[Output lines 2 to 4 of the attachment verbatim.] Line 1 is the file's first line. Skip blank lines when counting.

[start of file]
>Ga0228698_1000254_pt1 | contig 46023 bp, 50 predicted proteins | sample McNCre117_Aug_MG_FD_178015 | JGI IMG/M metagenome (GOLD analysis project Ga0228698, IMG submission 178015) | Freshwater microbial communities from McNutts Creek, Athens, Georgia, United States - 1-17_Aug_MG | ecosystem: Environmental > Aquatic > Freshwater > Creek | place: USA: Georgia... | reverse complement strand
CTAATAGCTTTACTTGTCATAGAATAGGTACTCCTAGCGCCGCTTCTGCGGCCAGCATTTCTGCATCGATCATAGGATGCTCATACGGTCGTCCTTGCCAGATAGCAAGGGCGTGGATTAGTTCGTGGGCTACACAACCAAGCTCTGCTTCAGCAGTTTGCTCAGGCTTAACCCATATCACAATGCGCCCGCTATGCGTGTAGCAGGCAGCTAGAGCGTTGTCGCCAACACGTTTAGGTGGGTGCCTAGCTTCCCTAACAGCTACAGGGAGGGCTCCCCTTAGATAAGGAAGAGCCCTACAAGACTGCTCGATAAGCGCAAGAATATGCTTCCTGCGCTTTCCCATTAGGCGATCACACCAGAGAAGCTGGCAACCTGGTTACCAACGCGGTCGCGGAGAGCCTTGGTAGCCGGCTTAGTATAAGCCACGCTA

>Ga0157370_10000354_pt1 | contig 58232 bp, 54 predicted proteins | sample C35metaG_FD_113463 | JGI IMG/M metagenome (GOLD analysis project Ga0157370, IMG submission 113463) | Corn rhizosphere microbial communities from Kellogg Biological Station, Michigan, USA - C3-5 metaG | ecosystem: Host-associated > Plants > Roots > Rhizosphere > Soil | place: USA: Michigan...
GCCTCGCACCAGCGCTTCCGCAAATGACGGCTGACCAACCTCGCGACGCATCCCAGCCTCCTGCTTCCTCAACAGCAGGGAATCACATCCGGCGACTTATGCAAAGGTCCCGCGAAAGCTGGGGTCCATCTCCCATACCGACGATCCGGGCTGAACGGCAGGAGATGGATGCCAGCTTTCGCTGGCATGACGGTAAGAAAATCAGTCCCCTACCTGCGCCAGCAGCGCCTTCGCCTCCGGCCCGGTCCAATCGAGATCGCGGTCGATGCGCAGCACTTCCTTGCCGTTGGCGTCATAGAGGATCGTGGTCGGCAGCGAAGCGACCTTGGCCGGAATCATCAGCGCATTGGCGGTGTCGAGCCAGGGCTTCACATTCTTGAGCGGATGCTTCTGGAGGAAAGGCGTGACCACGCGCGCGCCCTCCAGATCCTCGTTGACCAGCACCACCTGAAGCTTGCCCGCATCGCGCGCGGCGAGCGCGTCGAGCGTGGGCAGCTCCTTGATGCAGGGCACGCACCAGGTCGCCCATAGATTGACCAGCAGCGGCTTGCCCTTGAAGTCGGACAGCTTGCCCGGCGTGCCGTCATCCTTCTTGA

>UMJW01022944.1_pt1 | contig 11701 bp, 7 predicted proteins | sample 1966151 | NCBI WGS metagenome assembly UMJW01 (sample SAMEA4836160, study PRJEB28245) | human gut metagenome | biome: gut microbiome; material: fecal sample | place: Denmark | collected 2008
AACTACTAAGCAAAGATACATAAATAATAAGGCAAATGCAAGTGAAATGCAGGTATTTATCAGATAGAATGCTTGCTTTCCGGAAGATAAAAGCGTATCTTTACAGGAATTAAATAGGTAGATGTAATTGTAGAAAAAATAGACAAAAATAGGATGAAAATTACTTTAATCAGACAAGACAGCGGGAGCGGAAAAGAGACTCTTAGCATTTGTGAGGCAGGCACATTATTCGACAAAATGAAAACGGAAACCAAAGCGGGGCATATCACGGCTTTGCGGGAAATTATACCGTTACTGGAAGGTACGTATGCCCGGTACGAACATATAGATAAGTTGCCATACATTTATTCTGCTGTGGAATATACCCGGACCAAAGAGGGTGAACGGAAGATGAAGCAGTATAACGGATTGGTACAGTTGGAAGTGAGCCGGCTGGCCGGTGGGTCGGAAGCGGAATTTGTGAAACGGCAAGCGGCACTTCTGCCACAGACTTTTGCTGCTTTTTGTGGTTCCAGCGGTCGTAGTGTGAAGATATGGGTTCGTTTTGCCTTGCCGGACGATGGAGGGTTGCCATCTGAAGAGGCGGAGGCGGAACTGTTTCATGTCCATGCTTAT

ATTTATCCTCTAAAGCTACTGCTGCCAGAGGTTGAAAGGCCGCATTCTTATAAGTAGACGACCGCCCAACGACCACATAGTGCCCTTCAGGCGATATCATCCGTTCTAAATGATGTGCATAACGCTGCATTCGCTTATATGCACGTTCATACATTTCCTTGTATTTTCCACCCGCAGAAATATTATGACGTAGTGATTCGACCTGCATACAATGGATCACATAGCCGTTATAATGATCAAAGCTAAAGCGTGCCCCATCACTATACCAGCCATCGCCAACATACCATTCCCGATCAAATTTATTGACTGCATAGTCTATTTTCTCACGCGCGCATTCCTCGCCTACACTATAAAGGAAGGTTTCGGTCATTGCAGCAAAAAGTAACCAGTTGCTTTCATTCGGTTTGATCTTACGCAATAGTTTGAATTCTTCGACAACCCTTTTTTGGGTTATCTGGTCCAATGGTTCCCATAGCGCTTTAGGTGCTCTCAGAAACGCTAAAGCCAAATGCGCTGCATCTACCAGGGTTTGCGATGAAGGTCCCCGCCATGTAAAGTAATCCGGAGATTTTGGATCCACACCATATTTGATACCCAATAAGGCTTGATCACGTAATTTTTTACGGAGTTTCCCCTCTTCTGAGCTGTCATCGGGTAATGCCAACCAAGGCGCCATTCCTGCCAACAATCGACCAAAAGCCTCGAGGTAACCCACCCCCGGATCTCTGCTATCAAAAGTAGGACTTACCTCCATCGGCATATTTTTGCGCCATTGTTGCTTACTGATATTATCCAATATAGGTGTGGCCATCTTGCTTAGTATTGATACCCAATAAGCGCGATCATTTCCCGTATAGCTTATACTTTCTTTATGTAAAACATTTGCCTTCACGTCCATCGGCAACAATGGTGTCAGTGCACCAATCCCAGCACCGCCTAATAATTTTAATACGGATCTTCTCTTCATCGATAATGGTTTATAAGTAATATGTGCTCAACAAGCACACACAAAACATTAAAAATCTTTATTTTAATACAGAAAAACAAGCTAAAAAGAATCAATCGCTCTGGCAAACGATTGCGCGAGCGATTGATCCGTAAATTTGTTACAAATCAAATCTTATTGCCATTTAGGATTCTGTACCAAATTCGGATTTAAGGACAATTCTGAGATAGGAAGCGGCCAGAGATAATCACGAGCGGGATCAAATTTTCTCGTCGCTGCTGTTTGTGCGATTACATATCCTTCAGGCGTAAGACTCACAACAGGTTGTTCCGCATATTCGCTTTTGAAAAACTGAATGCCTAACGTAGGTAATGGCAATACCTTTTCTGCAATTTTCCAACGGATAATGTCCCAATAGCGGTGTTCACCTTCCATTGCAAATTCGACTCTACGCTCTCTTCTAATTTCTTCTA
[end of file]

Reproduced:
CTAATAGCTTTACTTGTCATAGAATAGGTACTCCTAGCGCCGCTTCTGCGGCCAGCATTTCTGCATCGATCATAGGATGCTCATACGGTCGTCCTTGCCAGATAGCAAGGGCGTGGATTAGTTCGTGGGCTACACAACCAAGCTCTGCTTCAGCAGTTTGCTCAGGCTTAACCCATATCACAATGCGCCCGCTATGCGTGTAGCAGGCAGCTAGAGCGTTGTCGCCAACACGTTTAGGTGGGTGCCTAGCTTCCCTAACAGCTACAGGGAGGGCTCCCCTTAGATAAGGAAGAGCCCTACAAGACTGCTCGATAAGCGCAAGAATATGCTTCCTGCGCTTTCCCATTAGGCGATCACACCAGAGAAGCTGGCAACCTGGTTACCAACGCGGTCGCGGAGAGCCTTGGTAGCCGGCTTAGTATAAGCCACGCTA

>Ga0157370_10000354_pt1 | contig 58232 bp, 54 predicted proteins | sample C35metaG_FD_113463 | JGI IMG/M metagenome (GOLD analysis project Ga0157370, IMG submission 113463) | Corn rhizosphere microbial communities from Kellogg Biological Station, Michigan, USA - C3-5 metaG | ecosystem: Host-associated > Plants > Roots > Rhizosphere > Soil | place: USA: Michigan...
GCCTCGCACCAGCGCTTCCGCAAATGACGGCTGACCAACCTCGCGACGCATCCCAGCCTCCTGCTTCCTCAACAGCAGGGAATCACATCCGGCGACTTATGCAAAGGTCCCGCGAAAGCTGGGGTCCATCTCCCATACCGACGATCCGGGCTGAACGGCAGGAGATGGATGCCAGCTTTCGCTGGCATGACGGTAAGAAAATCAGTCCCCTACCTGCGCCAGCAGCGCCTTCGCCTCCGGCCCGGTCCAATCGAGATCGCGGTCGATGCGCAGCACTTCCTTGCCGTTGGCGTCATAGAGGATCGTGGTCGGCAGCGAAGCGACCTTGGCCGGAATCATCAGCGCATTGGCGGTGTCGAGCCAGGGCTTCACATTCTTGAGCGGATGCTTCTGGAGGAAAGGCGTGACCACGCGCGCGCCCTCCAGATCCTCGTTGACCAGCACCACCTGAAGCTTGCCCGCATCGCGCGCGGCGAGCGCGTCGAGCGTGGGCAGCTCCTTGATGCAGGGCACGCACCAGGTCGCCCATAGATTGACCAGCAGCGGCTTGCCCTTGAAGTCGGACAGCTTGCCCGGCGTGCCGTCATCCTTCTTGA